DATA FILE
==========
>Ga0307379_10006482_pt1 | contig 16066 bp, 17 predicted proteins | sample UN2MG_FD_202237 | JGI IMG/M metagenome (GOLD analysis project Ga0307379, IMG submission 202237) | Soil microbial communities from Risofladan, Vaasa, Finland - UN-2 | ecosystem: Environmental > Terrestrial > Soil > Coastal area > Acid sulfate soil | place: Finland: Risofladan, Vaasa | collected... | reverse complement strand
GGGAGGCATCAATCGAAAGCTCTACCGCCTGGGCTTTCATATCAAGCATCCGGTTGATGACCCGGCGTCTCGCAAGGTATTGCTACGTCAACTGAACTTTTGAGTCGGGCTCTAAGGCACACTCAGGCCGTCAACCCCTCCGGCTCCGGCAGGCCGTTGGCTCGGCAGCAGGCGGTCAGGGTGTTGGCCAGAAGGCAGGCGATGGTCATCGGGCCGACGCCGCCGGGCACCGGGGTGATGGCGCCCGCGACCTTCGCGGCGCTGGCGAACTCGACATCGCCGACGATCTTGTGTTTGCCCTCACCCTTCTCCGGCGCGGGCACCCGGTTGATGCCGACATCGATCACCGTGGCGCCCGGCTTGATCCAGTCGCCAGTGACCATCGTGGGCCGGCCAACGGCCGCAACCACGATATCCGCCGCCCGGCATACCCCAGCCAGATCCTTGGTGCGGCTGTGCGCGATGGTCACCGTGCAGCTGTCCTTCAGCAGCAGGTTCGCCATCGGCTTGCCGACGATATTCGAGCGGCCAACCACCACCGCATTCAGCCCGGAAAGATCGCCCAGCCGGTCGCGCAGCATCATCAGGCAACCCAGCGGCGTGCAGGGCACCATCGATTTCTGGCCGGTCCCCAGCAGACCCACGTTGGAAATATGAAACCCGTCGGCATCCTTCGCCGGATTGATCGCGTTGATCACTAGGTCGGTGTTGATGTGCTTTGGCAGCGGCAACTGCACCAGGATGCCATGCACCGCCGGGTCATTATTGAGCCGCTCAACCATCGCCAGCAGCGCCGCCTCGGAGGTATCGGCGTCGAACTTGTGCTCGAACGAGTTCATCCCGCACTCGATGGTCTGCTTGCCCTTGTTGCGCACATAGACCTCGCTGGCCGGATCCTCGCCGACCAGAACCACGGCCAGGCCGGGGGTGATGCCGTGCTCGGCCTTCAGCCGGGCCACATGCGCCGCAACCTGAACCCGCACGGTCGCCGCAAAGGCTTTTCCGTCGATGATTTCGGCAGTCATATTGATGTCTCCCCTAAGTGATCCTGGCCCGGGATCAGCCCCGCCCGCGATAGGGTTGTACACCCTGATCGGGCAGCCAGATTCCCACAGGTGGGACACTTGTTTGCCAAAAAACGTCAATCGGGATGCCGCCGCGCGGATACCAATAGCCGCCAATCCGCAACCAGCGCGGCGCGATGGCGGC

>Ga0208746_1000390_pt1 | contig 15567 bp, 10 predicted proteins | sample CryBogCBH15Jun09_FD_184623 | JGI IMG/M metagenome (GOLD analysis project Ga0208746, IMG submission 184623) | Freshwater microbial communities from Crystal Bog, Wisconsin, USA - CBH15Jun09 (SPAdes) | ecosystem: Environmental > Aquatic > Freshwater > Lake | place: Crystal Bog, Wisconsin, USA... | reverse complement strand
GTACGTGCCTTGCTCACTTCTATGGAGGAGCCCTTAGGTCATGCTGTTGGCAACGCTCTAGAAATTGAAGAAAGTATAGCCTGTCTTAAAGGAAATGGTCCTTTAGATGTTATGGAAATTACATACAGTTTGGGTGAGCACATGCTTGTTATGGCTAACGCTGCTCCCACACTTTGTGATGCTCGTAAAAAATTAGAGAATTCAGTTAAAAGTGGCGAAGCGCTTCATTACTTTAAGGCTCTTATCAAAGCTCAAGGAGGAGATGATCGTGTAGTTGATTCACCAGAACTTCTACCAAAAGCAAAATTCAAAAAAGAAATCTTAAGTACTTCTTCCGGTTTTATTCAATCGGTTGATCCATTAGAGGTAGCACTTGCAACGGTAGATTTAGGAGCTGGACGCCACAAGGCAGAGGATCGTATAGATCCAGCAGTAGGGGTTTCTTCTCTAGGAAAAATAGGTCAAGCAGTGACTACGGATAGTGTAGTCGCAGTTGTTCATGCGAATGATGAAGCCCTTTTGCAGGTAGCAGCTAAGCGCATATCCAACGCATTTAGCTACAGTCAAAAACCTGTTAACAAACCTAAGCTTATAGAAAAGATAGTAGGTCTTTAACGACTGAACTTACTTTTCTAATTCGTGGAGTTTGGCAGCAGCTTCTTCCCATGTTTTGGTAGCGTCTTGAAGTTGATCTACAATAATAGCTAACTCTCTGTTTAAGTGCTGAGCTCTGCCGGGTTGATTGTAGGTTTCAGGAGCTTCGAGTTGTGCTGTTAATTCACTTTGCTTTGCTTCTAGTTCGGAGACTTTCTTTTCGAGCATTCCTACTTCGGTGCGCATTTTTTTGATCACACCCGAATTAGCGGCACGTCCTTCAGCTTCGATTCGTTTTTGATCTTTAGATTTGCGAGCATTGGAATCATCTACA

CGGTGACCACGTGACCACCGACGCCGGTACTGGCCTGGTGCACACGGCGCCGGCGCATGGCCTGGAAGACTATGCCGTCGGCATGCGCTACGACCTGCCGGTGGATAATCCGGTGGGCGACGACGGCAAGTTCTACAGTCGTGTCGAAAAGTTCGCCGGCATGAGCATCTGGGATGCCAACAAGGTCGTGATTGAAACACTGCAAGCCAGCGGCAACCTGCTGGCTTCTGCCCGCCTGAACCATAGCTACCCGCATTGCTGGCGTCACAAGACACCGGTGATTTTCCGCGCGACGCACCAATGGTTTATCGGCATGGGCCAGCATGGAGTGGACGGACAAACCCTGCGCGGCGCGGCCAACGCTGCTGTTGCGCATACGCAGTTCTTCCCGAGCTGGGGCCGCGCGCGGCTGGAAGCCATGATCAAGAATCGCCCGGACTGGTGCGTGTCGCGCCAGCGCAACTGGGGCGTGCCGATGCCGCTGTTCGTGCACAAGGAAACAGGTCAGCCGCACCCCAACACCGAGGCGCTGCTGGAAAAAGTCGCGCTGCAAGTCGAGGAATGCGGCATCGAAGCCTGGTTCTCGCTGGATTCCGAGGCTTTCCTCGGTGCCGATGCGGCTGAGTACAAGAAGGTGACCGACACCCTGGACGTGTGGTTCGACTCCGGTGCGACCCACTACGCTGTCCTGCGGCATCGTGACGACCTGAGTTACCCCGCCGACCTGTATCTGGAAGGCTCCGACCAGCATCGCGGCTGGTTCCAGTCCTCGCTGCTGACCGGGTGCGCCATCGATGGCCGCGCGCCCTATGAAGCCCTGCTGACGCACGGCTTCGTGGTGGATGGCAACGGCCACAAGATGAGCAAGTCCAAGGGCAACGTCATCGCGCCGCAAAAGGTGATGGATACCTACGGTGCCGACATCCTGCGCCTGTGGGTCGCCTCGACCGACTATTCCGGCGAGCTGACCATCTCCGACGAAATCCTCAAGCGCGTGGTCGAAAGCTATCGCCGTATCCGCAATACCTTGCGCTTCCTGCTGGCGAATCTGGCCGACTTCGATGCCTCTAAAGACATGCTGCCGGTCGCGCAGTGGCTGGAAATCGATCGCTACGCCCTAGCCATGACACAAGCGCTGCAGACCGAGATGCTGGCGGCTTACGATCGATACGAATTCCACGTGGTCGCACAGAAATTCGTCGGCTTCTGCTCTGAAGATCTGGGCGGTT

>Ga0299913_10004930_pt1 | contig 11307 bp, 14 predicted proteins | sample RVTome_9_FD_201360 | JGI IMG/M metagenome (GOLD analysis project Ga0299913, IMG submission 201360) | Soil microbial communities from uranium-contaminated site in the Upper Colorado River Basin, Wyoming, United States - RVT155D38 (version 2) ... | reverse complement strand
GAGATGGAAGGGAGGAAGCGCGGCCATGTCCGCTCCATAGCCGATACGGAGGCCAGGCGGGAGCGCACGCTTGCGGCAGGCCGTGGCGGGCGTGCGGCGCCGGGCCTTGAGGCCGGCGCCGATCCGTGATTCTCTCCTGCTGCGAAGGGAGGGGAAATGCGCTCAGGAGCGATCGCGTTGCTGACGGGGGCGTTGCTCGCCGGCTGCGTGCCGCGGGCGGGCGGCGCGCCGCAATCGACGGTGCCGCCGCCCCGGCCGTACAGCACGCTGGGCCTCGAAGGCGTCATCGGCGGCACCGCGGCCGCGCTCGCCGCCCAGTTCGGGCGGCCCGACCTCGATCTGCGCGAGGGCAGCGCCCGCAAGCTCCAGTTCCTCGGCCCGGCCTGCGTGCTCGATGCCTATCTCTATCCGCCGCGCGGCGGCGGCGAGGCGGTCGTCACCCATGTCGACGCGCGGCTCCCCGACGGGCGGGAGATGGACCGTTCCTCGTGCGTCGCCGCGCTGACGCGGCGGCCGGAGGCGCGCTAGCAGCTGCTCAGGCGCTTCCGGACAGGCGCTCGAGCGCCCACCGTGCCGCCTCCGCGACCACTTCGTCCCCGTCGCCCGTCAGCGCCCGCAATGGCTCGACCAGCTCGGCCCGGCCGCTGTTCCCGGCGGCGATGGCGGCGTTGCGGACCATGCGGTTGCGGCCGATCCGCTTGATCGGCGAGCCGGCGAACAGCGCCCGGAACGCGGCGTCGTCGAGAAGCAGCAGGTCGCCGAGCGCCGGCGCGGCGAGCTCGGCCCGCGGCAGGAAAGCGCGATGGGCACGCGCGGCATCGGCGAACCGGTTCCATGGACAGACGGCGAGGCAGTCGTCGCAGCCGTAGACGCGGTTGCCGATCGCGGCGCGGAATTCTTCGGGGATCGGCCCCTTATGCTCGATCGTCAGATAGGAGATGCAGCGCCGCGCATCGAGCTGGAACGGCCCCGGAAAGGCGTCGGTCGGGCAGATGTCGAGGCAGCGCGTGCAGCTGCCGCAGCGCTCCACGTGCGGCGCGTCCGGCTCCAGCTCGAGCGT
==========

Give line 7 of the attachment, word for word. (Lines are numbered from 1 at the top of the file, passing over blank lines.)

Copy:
GAGATGGAAGGGAGGAAGCGCGGCCATGTCCGCTCCATAGCCGATACGGAGGCCAGGCGGGAGCGCACGCTTGCGGCAGGCCGTGGCGGGCGTGCGGCGCCGGGCCTTGAGGCCGGCGCCGATCCGTGATTCTCTCCTGCTGCGAAGGGAGGGGAAATGCGCTCAGGAGCGATCGCGTTGCTGACGGGGGCGTTGCTCGCCGGCTGCGTGCCGCGGGCGGGCGGCGCGCCGCAATCGACGGTGCCGCCGCCCCGGCCGTACAGCACGCTGGGCCTCGAAGGCGTCATCGGCGGCACCGCGGCCGCGCTCGCCGCCCAGTTCGGGCGGCCCGACCTCGATCTGCGCGAGGGCAGCGCCCGCAAGCTCCAGTTCCTCGGCCCGGCCTGCGTGCTCGATGCCTATCTCTATCCGCCGCGCGGCGGCGGCGAGGCGGTCGTCACCCATGTCGACGCGCGGCTCCCCGACGGGCGGGAGATGGACCGTTCCTCGTGCGTCGCCGCGCTGACGCGGCGGCCGGAGGCGCGCTAGCAGCTGCTCAGGCGCTTCCGGACAGGCGCTCGAGCGCCCACCGTGCCGCCTCCGCGACCACTTCGTCCCCGTCGCCCGTCAGCGCCCGCAATGGCTCGACCAGCTCGGCCCGGCCGCTGTTCCCGGCGGCGATGGCGGCGTTGCGGACCATGCGGTTGCGGCCGATCCGCTTGATCGGCGAGCCGGCGAACAGCGCCCGGAACGCGGCGTCGTCGAGAAGCAGCAGGTCGCCGAGCGCCGGCGCGGCGAGCTCGGCCCGCGGCAGGAAAGCGCGATGGGCACGCGCGGCATCGGCGAACCGGTTCCATGGACAGACGGCGAGGCAGTCGTCGCAGCCGTAGACGCGGTTGCCGATCGCGGCGCGGAATTCTTCGGGGATCGGCCCCTTATGCTCGATCGTCAGATAGGAGATGCAGCGCCGCGCATCGAGCTGGAACGGCCCCGGAAAGGCGTCGGTCGGGCAGATGTCGAGGCAGCGCGTGCAGCTGCCGCAGCGCTCCACGTGCGGCGCGTCCGGCTCCAGCTCGAGCGT